ROME — FIFA vice-president Victor Montagliani has said that moving the European soccer season to the calendar year is a "possibility to be discussed" in the wake of the coronavirus pandemic which has brought football to a standstill around the world.
In an interview with Italy's Radio Sportiva, Montagliani, who is seen as a close ally of FIFA president Gianni Infantino, said the move would fit in with the 2022 World Cup being played in Qatar in November and December.
The head of world soccer's governing body himself has said that football will be totally different when it restarts and that the current stoppage could be a good chance to overhaul the overloaded calendar which is due to run until 2024.
"We have the opportunity because the World Cup in Qatar in 2022 will be played in November/December and that could be the idea," said Montagliani, who is president of the CONCACAF confederation.
"Here in the Americas, the season is already played according to the calendar year, perhaps it is a solution that could also be used in Europe and Africa, it is a possibility to be discussed at national and continental level," he said.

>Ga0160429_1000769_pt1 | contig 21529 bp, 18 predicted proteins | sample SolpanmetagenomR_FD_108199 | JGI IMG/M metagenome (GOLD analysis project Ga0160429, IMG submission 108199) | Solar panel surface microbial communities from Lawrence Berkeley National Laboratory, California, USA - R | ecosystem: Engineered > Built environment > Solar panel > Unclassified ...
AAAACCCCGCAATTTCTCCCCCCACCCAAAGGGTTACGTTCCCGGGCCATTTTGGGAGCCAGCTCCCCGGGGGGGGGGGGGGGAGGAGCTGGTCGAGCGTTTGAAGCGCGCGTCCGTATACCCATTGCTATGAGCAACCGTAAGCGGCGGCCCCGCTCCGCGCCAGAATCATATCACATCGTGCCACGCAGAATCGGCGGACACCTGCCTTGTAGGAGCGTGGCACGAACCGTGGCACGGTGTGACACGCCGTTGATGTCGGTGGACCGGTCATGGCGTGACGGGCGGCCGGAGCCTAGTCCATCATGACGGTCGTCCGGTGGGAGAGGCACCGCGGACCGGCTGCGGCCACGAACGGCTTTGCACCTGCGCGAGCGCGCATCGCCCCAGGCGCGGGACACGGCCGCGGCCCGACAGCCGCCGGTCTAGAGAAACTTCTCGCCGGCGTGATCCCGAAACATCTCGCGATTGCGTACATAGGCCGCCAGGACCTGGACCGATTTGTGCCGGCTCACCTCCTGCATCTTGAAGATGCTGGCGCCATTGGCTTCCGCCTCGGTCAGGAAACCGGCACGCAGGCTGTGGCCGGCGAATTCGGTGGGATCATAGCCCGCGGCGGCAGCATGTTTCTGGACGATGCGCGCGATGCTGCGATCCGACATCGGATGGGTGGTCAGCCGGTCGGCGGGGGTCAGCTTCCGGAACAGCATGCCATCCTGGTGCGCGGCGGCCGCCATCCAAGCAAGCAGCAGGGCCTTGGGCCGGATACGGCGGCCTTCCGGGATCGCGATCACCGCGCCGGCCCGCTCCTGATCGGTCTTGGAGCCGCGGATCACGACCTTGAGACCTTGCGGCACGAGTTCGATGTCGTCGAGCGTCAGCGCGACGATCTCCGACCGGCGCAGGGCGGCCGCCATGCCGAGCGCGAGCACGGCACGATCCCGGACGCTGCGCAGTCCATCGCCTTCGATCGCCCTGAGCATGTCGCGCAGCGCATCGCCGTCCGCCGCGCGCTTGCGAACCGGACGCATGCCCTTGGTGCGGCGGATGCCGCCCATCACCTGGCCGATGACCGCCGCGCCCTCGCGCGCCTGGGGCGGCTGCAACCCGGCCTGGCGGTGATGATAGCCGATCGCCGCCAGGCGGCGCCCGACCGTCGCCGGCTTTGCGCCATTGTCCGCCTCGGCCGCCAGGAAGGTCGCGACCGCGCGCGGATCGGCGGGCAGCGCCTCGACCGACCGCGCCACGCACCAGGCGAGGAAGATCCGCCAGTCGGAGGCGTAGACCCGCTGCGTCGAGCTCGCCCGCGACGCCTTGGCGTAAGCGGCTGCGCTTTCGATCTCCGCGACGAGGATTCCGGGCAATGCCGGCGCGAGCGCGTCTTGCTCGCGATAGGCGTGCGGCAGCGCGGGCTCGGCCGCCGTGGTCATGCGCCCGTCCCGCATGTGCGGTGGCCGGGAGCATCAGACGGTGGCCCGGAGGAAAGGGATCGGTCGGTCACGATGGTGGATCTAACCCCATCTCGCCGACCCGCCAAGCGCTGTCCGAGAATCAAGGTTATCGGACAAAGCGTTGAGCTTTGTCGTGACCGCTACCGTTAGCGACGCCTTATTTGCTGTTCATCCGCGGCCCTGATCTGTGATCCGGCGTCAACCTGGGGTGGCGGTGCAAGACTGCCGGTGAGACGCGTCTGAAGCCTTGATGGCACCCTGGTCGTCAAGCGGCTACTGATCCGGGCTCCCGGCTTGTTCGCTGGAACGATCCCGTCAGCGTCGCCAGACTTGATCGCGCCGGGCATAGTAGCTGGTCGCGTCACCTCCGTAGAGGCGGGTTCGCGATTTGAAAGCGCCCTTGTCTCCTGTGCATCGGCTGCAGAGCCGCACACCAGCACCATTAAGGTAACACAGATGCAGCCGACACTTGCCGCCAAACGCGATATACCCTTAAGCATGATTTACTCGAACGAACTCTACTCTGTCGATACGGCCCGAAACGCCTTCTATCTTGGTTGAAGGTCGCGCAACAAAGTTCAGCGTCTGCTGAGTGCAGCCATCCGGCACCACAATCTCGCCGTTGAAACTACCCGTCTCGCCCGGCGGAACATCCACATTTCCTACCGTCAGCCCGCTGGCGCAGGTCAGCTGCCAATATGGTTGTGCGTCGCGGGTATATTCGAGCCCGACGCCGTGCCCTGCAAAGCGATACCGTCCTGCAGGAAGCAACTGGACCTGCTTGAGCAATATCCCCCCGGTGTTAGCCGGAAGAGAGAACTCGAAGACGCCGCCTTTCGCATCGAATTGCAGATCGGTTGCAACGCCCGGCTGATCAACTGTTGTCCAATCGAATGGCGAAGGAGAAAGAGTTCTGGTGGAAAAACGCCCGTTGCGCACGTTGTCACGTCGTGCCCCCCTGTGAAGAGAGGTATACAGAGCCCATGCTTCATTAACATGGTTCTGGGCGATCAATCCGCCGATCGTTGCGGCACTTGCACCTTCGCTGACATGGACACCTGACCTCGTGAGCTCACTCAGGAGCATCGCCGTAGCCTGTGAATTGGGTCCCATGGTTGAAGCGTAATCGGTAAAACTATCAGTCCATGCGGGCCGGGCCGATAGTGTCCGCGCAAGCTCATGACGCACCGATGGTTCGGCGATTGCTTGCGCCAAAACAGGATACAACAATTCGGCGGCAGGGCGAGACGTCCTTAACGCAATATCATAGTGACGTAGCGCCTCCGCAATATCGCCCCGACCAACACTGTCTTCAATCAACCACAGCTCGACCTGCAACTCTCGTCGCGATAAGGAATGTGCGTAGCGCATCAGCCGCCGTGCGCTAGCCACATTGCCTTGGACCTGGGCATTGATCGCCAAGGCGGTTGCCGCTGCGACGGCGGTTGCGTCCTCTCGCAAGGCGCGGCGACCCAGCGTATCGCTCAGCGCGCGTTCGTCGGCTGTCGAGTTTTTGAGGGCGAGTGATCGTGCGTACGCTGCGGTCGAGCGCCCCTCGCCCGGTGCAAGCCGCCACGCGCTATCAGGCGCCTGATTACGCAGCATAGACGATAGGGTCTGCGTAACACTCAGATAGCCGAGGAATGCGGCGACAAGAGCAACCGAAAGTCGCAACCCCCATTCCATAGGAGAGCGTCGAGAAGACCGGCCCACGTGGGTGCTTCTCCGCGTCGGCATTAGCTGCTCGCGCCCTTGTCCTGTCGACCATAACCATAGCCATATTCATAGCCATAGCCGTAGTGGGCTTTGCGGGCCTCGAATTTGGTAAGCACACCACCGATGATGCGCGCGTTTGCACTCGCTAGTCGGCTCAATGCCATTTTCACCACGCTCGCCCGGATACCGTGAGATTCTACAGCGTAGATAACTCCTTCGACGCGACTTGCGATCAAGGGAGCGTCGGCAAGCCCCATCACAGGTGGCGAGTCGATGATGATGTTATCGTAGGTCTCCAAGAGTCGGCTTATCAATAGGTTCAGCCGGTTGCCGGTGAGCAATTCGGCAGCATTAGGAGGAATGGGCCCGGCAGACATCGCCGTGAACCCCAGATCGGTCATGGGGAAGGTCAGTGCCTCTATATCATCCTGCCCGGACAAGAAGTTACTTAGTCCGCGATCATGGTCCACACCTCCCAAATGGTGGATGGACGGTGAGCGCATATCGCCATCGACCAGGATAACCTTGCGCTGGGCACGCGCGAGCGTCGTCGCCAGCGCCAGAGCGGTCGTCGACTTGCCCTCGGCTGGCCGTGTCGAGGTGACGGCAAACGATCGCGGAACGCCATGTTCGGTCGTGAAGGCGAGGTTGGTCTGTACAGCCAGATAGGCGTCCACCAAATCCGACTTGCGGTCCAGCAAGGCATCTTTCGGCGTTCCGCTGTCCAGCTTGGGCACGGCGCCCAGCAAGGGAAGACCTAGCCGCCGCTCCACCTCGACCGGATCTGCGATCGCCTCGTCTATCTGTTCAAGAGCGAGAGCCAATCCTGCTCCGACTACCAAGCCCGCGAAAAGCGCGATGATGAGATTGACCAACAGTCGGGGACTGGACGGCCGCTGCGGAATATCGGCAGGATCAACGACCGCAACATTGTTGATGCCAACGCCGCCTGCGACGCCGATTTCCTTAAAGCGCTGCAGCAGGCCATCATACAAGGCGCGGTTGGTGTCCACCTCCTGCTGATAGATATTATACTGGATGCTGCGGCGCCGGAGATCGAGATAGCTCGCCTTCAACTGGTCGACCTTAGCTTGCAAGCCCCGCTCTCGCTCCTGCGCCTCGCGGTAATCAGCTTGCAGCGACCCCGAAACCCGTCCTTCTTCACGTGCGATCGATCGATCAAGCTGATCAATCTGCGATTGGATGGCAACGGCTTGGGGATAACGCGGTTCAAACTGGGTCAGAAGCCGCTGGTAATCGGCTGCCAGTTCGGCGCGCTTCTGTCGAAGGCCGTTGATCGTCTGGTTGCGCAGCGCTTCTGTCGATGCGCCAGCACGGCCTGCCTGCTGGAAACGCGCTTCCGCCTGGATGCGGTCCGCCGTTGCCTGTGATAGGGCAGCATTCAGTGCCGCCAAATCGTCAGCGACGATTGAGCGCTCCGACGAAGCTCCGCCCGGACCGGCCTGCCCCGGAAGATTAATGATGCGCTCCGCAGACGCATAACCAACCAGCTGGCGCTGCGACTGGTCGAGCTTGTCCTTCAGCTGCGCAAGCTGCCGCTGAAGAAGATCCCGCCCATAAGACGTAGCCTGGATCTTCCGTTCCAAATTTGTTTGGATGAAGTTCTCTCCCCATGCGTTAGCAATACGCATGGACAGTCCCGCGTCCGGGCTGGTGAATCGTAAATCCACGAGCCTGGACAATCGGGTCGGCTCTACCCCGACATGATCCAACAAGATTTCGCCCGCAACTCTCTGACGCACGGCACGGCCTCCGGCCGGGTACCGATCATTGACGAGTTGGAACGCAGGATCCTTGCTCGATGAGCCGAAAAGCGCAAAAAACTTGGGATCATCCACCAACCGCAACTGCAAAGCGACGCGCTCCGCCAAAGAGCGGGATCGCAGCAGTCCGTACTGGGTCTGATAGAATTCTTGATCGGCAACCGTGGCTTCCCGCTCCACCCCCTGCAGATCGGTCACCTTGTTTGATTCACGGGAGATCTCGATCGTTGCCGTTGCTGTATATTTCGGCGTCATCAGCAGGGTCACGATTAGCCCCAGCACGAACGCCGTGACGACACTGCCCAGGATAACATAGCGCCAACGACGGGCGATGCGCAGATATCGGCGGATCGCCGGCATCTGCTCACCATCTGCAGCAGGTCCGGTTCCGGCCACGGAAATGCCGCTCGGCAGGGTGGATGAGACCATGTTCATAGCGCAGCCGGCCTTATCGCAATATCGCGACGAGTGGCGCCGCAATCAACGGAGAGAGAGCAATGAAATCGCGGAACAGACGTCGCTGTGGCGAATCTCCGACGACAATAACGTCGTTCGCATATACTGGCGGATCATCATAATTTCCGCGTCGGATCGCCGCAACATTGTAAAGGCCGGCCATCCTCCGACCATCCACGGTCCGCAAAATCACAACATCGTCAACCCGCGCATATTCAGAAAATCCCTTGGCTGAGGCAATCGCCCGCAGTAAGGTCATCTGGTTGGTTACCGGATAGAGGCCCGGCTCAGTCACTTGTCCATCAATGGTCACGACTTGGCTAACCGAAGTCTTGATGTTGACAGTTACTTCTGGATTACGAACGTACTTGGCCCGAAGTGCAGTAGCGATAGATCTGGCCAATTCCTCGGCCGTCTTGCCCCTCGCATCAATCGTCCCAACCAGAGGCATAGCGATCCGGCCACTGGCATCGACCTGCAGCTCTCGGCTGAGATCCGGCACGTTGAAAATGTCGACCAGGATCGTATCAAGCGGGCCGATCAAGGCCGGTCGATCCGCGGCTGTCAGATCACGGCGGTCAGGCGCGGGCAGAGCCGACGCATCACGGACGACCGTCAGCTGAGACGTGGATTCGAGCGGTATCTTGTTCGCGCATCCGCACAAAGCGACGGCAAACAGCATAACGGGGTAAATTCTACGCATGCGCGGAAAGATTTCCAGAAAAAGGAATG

"It is not an idea to be discarded, it can be a solution in view of the next two years and this winter World Cup".
A number of European leagues, including Italy, Germany and England, still hope to finish their seasons but doing so could force the start of the 2020-21 campaign to be pushed back. UEFA also wants to finish the Champions League and Europa League.
"We had already started thinking about how to set a new calendar from 2024, now with this crisis we need immediate answers," added Montagliani.
The idea of a calendar-year season has been put forward before including by Karl-Heinz Rummenigge when he was chairman of the European Club Association (ECA).
"Everywhere, be it Germany, France or England, summer is the best period of the year. And that is the season we don't play," he told France Football magazine in a 2013 interview.
"In deepest winter, when it is very cold and snowing, we play nearly all the time in conditions that are disagreeable for both players and spectators. It is not logical."
(Writing by Brian Homewood; Editing by Ken Ferris)